Despite going down the healthy road,Chris had to pack his knives and head off to Last Chance Kitchen(where Beverly has finally broken Nyesha's winning streak). He made the crucial error of preparing his sandwiches ahead of time,causing them to dry out.
While he did make a tofu mayo the judges liked,the watermelon salad that Chris served had pineapple ice that didn't melt well enough. He did try to toss Grayson under the bus by saying that she didn't select ingredients as healthy as his for her chicken salad but fresh made sandwiches are preferable to dried out ones,sorry!
Next week,Pee Wee Herman stops by and yes,everyone is going to the Alamo! The catch is that they have to go by bike,which makes the proceedings that much more interesting,to say the least:
Quite a few changes on Downton Abbey,as Isobel stormed off to France upon being bucked by Lady Cora over who was in charge of the convalescent patients residing in the house and Ethel was given instant notice by Mrs. Hughes,upon being discovered with one of the officers in a truly compromising position.*sigh* I knew this would happen and yet,hope that she isn't totally abandoned here.
The main romantic focus of this particular episode,however,was Mary and Matthew. Everyone is still wanting those two crazy kids to get together but,for the time being,they remain apart in more ways than one.
As Mary is determined to let Matthew go and find happiness elsewhere,reports of him and William being missing in action caused her heart to still beat wildly for him. Even Edith was considerate of her sister for once and gave Mary a heads-up on the situation,which her father wanted to conceal from her as long as possible.
As overwrought as this love story is,you couldn't help getting a little choked up as Matthew made a well timed reappearance at the concert Mary was singing at and joined her for a duet:
That relief will be rather a short one,as next Sunday's episode puts Matthew and William back in the trenches and things may not turn out quite as well. Daisy's doubts about her love for William seemed to mellow when he was unaccounted for,so I hope that he isn't sacrificed to save Matthew. One heartache shouldn't outrank the other:
A new season of The Amazing Race is set to begin on February 19 and the list of teams has been announced. Amongst the contenders this time are a married couple in the Army,two female Federal agents,a pair of former Big Brother contestants and a couple of clowns.
No joke,one of the husband and wife teams are professional clowns,the kind who work for Ringling Bros and Barnum Bailey circus. Right off the bat,I love these two and rooting for them to laugh all the way to the finish line before hitting the bank:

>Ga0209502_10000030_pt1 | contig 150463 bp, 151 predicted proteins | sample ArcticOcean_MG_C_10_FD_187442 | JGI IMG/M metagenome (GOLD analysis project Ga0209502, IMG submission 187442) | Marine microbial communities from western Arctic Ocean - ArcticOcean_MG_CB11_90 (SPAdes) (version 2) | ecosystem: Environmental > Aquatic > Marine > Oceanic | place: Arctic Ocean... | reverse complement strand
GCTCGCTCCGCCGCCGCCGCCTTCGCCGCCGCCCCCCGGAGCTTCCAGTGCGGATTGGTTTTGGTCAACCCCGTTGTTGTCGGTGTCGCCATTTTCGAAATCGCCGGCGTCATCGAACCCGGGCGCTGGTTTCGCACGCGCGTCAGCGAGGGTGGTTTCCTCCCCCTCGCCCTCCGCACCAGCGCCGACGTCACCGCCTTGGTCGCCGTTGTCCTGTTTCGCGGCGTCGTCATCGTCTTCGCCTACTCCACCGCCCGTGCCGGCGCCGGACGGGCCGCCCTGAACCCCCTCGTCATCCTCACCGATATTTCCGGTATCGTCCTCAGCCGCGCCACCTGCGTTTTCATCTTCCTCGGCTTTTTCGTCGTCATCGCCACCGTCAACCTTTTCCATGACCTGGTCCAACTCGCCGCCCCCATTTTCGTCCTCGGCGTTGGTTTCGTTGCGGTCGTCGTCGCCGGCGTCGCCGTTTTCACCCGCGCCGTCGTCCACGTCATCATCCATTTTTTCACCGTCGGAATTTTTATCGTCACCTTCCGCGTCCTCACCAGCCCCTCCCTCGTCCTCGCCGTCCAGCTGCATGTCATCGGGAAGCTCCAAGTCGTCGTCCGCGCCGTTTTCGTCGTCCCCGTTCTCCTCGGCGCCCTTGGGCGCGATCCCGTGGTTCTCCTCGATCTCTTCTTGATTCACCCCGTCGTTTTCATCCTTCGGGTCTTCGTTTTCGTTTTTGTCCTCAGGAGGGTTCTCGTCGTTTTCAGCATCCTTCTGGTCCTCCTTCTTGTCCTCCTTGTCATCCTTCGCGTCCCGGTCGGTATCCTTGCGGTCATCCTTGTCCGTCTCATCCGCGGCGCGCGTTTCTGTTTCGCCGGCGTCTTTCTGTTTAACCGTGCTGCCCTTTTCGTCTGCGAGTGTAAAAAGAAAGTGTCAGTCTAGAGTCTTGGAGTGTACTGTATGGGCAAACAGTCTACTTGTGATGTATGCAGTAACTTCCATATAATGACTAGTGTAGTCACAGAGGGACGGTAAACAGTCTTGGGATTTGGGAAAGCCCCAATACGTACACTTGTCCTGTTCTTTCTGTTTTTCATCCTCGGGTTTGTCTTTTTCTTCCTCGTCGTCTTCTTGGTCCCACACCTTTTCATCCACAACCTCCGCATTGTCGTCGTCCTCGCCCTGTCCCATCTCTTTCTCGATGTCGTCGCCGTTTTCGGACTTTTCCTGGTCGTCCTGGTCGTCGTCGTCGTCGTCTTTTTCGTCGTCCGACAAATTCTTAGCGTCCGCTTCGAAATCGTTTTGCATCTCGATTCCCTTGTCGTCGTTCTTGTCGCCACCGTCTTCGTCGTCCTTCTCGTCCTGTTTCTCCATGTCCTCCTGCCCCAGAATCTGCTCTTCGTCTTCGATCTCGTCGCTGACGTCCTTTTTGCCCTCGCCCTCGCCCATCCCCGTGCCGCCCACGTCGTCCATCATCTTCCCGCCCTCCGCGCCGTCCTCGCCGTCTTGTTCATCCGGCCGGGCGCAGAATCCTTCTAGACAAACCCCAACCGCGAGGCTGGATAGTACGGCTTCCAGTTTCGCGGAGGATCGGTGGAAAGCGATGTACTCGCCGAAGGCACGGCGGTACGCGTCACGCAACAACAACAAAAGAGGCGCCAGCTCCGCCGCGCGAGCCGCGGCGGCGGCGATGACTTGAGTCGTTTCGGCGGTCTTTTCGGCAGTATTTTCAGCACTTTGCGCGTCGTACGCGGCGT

LUCK: HBO is about to air another dramatic series involving gambling,only this time it's set in modern times. Dustin Hoffman stars as a horse racing enthusiast just out of prison who is looking to get back in the game. With stellar back up support from the likes of Nick Nolte and Dennis Farina,this could be a real wild ride:
Wednesday, January 25, 2012
There have been several articles recently about a press tour panel for 2 Broke Girls that went extremely awry. While the show has become a hit for CBS,it's also the target of strong criticism regarding it's content.
The show's creator,Michael Patrick King,and the leading ladies of this new sitcom(Kat Demmings and Beth Behr)were given a stream of accusing questions from the audience of reporters and critics about the racial and sexual humor on the show.
Things turned ugly,with heated remarks being exchanged by MPK and a few of the reporters. Some of those comments went on a personal level,which wasn't cool for either party to engage in.
What appears to be the main bones of contention between the 2BG crew and the critics was the supporting characters on the series who are mostly defined by stereotypes(the socially awkward Han and Oleg's constant sexual overtures)and that too many risque references are slipped into the dialogue on a regular basis.
Also,many people wish that the diner portions of the show were reduced and more focus placed on the growing relationship between the two leads,Max and Caroline. While some of this criticism may be valid,it might have gone over better had the folks presenting their opinions had used a little more tact and a touch less aggression. More flies with honey,as they say: